Drugs Are A ‘Huge Problem’ In Athletics

Scotland’s athlete of the year, Lynsey Sharp, has remarked that drugs are a “huge problem” in athletics after she was upgraded to European 800m gold following a doping scandal. Sharp is now 2012 European champion after Russian Yelena Arzhakova received a two-year doping ban.

Arshakova was banned following an abnormal hemoglobin profile in her biological passport. She came first even though Sharp ran a personal best in Helsinki in June but finished 2.01 seconds behind winner Arzhakova.

The 22-year-old Sharp said doping is a huge problem and there are a lot of people being caught, but it’s nothing compared to the amount of people getting away with it. Sharp said if you spoke to any athlete, they would say there’s a lot of people who get away with it and probably don’t get caught and she is trying to see the positives, but at the same time you’re thinking ‘what’s the point in this?’ if this sort of thing happens. Lynsey Sharp was however happy to now call herself European champion and said she was honestly happy that she was been upgraded, but at the same time disappointed that another athlete in the sport and her event has been done. Sharp also expressed her disappointment that she wasn’t able to do a lap of honour and stand on the podium and have the national anthem playing and be European champion from that day.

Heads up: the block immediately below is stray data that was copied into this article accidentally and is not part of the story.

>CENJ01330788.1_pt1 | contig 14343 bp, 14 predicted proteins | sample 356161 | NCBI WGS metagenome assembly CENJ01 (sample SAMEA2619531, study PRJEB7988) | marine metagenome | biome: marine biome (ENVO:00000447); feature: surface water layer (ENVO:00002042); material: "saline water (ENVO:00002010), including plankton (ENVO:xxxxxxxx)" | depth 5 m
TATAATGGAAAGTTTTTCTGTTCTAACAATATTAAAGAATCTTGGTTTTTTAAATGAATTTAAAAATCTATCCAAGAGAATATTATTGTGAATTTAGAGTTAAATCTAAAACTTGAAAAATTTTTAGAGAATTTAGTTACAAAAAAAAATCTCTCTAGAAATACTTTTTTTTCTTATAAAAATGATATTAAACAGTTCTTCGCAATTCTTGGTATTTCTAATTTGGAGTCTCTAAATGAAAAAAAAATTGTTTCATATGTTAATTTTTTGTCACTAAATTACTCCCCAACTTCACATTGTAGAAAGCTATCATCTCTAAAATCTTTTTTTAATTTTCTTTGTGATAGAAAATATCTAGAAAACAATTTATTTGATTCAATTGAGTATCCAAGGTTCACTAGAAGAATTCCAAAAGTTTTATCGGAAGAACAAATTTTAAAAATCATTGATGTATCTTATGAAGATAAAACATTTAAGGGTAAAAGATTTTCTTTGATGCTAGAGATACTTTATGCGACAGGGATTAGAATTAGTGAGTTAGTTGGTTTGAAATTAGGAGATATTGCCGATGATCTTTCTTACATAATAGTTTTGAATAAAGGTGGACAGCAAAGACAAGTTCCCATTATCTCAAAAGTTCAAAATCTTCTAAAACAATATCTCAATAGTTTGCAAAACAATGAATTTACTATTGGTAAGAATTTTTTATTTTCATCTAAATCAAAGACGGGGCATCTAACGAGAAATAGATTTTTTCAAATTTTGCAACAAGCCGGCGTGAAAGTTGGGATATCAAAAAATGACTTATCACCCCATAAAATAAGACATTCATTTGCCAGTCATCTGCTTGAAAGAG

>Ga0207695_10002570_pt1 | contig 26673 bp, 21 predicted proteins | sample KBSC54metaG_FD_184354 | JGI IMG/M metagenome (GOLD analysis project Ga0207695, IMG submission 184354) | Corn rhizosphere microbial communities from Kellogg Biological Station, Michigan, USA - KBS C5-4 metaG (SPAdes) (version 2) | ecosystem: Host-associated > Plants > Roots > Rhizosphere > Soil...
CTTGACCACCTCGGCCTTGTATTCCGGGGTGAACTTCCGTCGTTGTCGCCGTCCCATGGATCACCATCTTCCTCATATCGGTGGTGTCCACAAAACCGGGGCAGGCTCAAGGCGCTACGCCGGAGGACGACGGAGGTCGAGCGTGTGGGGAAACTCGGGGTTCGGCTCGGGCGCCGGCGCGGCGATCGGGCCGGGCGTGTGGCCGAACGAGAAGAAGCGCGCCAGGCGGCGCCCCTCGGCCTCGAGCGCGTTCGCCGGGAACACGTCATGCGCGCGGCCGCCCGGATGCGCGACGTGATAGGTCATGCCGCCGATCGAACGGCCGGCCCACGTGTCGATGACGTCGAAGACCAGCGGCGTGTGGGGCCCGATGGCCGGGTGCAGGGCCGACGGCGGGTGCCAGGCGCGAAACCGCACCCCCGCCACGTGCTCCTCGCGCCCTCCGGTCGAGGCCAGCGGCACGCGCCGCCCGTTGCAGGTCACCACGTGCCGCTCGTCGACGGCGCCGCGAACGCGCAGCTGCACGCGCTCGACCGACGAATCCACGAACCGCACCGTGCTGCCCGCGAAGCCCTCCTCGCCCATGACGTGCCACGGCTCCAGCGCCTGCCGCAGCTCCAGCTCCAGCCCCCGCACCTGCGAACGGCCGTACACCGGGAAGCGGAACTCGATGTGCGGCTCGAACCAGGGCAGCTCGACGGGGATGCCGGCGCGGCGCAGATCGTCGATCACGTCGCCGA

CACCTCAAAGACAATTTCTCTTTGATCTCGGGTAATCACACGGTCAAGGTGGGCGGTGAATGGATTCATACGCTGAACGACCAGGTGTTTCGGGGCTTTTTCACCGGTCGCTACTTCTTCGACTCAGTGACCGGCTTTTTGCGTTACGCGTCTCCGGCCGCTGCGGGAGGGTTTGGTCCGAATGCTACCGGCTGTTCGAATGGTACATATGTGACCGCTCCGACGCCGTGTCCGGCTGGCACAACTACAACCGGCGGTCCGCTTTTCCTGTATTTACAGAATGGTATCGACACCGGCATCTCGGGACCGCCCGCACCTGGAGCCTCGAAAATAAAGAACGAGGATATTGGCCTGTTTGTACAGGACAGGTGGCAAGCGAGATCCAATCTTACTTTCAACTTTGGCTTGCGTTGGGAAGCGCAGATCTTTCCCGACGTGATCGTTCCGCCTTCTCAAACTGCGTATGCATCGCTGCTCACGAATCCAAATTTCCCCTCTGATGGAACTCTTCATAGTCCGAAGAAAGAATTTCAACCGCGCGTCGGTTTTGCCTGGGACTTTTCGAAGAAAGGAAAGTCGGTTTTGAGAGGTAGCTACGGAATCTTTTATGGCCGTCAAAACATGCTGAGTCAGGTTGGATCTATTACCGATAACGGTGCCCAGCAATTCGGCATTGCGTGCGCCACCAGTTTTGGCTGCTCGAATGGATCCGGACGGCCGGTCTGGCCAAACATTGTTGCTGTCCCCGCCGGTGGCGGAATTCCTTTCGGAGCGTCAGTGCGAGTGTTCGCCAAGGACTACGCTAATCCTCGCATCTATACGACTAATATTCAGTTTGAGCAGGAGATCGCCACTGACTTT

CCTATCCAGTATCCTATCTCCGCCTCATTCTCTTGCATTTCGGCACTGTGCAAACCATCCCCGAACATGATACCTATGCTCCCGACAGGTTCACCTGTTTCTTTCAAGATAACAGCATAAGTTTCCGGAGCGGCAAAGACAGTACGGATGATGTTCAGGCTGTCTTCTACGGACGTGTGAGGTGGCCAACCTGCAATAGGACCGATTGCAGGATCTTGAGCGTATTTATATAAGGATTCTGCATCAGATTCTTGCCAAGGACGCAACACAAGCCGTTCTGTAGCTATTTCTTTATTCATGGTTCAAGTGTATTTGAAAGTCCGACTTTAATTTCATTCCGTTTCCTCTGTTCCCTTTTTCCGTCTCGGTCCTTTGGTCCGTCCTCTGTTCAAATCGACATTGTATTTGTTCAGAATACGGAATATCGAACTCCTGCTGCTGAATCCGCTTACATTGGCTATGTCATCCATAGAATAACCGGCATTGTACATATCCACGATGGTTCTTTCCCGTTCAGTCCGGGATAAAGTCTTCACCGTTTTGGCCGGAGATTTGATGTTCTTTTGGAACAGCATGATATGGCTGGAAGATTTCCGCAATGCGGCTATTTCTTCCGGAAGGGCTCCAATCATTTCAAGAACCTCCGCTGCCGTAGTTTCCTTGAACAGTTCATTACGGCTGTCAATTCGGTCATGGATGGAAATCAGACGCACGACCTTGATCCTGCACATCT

Nigel Holl, chief executive of Scottish Athletics, on the possible gold of Sharp, said we are delighted she will now be recognized as a European champion and added it is another boost for Lynsey’s career and a reward for last summer when she won the UK Champs, did so well a few days later in Finland and represented Team GB and NI at the London 2012 Olympics. Holl also remarked you always feel more than a little sorry for athletes in these circumstances, because the very nature of testing afterwards and retrospective bans means they are denied that wonderful and deserved moment of glory standing on top of the podium and said we would love to be involved in any formal presentation to Lynsey of a gold medal by European Athletics and make that as grand and as fitting an occasion as possible.

Scottish Athletics could host a medal ceremony for Sharp, possibly at their annual awards dinner in the autumn if Arzhakova choose not to challenge her suspension or fails with an appeal.

In another development, the Russian athletics federation (VFLA) has handed a suspension of ten years to Olympic discus silver medalist Darya Pishchalnikova after she failed a drugs test for the second time. A sample taken from the 27-year-old in May was re-tested and proved positive for the anabolic steroid Oxandrolone, the VFLA said on its website, after which the VFLA annulled all of Pishchalnikova’s results from 20 May 2012, meaning she is set to lose her London Olympic medal. The Olympic discus silver medalist had already served a doping ban from July 2008 to April 2011.

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